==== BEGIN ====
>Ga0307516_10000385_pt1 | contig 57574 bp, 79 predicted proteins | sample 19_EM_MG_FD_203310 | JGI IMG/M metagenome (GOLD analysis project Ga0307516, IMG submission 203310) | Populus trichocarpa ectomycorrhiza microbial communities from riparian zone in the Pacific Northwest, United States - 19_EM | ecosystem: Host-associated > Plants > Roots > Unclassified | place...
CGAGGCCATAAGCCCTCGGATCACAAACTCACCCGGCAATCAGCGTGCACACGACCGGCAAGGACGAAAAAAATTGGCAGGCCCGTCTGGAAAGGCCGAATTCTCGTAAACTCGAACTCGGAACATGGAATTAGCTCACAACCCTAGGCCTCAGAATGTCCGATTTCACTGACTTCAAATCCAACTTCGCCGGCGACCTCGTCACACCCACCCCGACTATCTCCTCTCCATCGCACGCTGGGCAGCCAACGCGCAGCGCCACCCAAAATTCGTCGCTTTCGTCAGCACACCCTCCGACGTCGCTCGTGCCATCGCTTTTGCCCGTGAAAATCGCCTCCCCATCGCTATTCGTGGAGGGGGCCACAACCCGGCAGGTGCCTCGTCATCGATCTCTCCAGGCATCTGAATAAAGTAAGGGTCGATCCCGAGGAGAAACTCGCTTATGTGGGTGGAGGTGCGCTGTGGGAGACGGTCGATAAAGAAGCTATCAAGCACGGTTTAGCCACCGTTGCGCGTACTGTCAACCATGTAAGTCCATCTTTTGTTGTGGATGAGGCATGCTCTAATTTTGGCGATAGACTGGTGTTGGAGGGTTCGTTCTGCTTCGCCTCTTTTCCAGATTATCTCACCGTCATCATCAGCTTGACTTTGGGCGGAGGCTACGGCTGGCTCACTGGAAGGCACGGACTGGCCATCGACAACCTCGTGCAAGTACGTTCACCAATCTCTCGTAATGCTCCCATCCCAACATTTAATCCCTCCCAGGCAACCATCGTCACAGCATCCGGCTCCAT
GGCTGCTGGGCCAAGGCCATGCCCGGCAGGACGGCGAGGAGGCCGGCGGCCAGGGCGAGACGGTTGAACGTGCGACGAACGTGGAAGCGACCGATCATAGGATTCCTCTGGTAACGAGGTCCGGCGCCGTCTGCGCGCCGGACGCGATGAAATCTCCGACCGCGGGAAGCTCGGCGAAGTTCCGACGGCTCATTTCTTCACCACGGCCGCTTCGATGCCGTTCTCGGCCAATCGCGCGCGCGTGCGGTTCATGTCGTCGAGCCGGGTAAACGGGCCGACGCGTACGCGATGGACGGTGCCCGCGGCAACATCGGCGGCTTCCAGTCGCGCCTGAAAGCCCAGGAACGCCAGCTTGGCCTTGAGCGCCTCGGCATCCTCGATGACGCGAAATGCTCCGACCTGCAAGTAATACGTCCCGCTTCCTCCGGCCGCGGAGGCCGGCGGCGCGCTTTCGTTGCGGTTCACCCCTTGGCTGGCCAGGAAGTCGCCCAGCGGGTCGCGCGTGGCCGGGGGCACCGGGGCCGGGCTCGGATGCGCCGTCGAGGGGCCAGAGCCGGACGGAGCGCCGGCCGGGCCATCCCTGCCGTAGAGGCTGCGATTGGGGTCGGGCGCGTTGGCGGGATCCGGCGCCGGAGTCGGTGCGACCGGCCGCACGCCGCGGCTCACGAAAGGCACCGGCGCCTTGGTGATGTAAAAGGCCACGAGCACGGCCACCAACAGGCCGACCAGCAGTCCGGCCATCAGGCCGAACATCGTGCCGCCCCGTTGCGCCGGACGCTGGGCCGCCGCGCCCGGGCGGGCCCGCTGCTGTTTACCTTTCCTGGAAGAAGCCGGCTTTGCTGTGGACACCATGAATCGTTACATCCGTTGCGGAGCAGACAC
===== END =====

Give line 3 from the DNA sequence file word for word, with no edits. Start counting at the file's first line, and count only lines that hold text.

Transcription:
GGCTGCTGGGCCAAGGCCATGCCCGGCAGGACGGCGAGGAGGCCGGCGGCCAGGGCGAGACGGTTGAACGTGCGACGAACGTGGAAGCGACCGATCATAGGATTCCTCTGGTAACGAGGTCCGGCGCCGTCTGCGCGCCGGACGCGATGAAATCTCCGACCGCGGGAAGCTCGGCGAAGTTCCGACGGCTCATTTCTTCACCACGGCCGCTTCGATGCCGTTCTCGGCCAATCGCGCGCGCGTGCGGTTCATGTCGTCGAGCCGGGTAAACGGGCCGACGCGTACGCGATGGACGGTGCCCGCGGCAACATCGGCGGCTTCCAGTCGCGCCTGAAAGCCCAGGAACGCCAGCTTGGCCTTGAGCGCCTCGGCATCCTCGATGACGCGAAATGCTCCGACCTGCAAGTAATACGTCCCGCTTCCTCCGGCCGCGGAGGCCGGCGGCGCGCTTTCGTTGCGGTTCACCCCTTGGCTGGCCAGGAAGTCGCCCAGCGGGTCGCGCGTGGCCGGGGGCACCGGGGCCGGGCTCGGATGCGCCGTCGAGGGGCCAGAGCCGGACGGAGCGCCGGCCGGGCCATCCCTGCCGTAGAGGCTGCGATTGGGGTCGGGCGCGTTGGCGGGATCCGGCGCCGGAGTCGGTGCGACCGGCCGCACGCCGCGGCTCACGAAAGGCACCGGCGCCTTGGTGATGTAAAAGGCCACGAGCACGGCCACCAACAGGCCGACCAGCAGTCCGGCCATCAGGCCGAACATCGTGCCGCCCCGTTGCGCCGGACGCTGGGCCGCCGCGCCCGGGCGGGCCCGCTGCTGTTTACCTTTCCTGGAAGAAGCCGGCTTTGCTGTGGACACCATGAATCGTTACATCCGTTGCGGAGCAGACAC